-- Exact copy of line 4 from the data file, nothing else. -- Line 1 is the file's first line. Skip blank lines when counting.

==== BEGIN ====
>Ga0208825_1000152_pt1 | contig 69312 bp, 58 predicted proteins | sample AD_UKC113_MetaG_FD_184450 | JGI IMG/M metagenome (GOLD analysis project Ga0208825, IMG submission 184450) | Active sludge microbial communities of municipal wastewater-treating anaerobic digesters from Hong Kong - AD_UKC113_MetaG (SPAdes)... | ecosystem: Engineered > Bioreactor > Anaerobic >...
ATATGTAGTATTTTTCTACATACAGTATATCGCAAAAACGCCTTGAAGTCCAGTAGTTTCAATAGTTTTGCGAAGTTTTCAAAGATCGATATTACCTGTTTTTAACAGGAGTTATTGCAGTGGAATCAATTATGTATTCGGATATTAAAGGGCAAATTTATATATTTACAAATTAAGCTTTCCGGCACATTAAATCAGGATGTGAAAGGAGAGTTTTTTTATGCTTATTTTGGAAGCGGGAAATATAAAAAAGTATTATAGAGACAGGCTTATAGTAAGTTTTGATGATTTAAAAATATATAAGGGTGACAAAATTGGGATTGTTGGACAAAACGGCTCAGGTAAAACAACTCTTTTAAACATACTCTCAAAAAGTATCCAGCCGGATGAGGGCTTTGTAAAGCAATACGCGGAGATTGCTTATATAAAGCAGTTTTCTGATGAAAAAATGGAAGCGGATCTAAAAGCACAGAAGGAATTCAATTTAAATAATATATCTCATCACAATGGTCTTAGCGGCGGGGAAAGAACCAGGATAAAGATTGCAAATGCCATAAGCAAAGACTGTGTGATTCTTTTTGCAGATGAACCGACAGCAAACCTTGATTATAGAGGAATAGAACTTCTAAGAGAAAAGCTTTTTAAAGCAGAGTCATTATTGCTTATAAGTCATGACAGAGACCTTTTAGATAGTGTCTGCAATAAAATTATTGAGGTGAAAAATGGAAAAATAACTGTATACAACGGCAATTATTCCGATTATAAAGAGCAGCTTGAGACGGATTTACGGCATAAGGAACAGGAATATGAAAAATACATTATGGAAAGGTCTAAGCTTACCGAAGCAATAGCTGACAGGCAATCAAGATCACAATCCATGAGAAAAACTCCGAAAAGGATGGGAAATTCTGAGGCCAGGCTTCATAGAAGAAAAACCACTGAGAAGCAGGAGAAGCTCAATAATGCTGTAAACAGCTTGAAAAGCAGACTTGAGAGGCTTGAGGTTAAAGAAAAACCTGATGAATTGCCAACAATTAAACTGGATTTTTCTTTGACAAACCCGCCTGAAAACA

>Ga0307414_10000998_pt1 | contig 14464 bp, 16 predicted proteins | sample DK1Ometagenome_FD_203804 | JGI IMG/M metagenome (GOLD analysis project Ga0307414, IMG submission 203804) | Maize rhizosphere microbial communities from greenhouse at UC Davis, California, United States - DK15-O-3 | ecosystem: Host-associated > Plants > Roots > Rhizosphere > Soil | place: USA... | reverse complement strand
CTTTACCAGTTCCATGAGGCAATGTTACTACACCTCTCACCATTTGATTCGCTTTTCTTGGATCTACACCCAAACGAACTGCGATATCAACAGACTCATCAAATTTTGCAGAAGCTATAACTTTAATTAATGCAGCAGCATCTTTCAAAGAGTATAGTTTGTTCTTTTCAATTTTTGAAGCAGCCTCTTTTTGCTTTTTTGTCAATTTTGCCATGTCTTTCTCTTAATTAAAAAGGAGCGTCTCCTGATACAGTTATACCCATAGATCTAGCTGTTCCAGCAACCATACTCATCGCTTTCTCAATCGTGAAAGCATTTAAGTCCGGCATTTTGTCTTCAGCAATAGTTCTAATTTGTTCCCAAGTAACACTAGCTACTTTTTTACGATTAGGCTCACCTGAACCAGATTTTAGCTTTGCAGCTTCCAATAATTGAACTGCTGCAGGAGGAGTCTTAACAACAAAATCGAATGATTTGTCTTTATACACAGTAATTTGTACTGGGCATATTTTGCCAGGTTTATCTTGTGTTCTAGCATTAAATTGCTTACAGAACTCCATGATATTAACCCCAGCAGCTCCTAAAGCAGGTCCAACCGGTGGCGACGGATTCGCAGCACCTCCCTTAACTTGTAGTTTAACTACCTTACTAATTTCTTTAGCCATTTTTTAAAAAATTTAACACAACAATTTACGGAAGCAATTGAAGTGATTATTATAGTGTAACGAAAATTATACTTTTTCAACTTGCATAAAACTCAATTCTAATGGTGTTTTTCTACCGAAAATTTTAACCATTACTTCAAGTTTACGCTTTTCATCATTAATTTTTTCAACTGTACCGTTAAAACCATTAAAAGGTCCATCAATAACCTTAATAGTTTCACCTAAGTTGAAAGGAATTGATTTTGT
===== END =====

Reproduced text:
CTTTACCAGTTCCATGAGGCAATGTTACTACACCTCTCACCATTTGATTCGCTTTTCTTGGATCTACACCCAAACGAACTGCGATATCAACAGACTCATCAAATTTTGCAGAAGCTATAACTTTAATTAATGCAGCAGCATCTTTCAAAGAGTATAGTTTGTTCTTTTCAATTTTTGAAGCAGCCTCTTTTTGCTTTTTTGTCAATTTTGCCATGTCTTTCTCTTAATTAAAAAGGAGCGTCTCCTGATACAGTTATACCCATAGATCTAGCTGTTCCAGCAACCATACTCATCGCTTTCTCAATCGTGAAAGCATTTAAGTCCGGCATTTTGTCTTCAGCAATAGTTCTAATTTGTTCCCAAGTAACACTAGCTACTTTTTTACGATTAGGCTCACCTGAACCAGATTTTAGCTTTGCAGCTTCCAATAATTGAACTGCTGCAGGAGGAGTCTTAACAACAAAATCGAATGATTTGTCTTTATACACAGTAATTTGTACTGGGCATATTTTGCCAGGTTTATCTTGTGTTCTAGCATTAAATTGCTTACAGAACTCCATGATATTAACCCCAGCAGCTCCTAAAGCAGGTCCAACCGGTGGCGACGGATTCGCAGCACCTCCCTTAACTTGTAGTTTAACTACCTTACTAATTTCTTTAGCCATTTTTTAAAAAATTTAACACAACAATTTACGGAAGCAATTGAAGTGATTATTATAGTGTAACGAAAATTATACTTTTTCAACTTGCATAAAACTCAATTCTAATGGTGTTTTTCTACCGAAAATTTTAACCATTACTTCAAGTTTACGCTTTTCATCATTAATTTTTTCAACTGTACCGTTAAAACCATTAAAAGGTCCATCAATAACCTTAATAGTTTCACCTAAGTTGAAAGGAATTGATTTTGT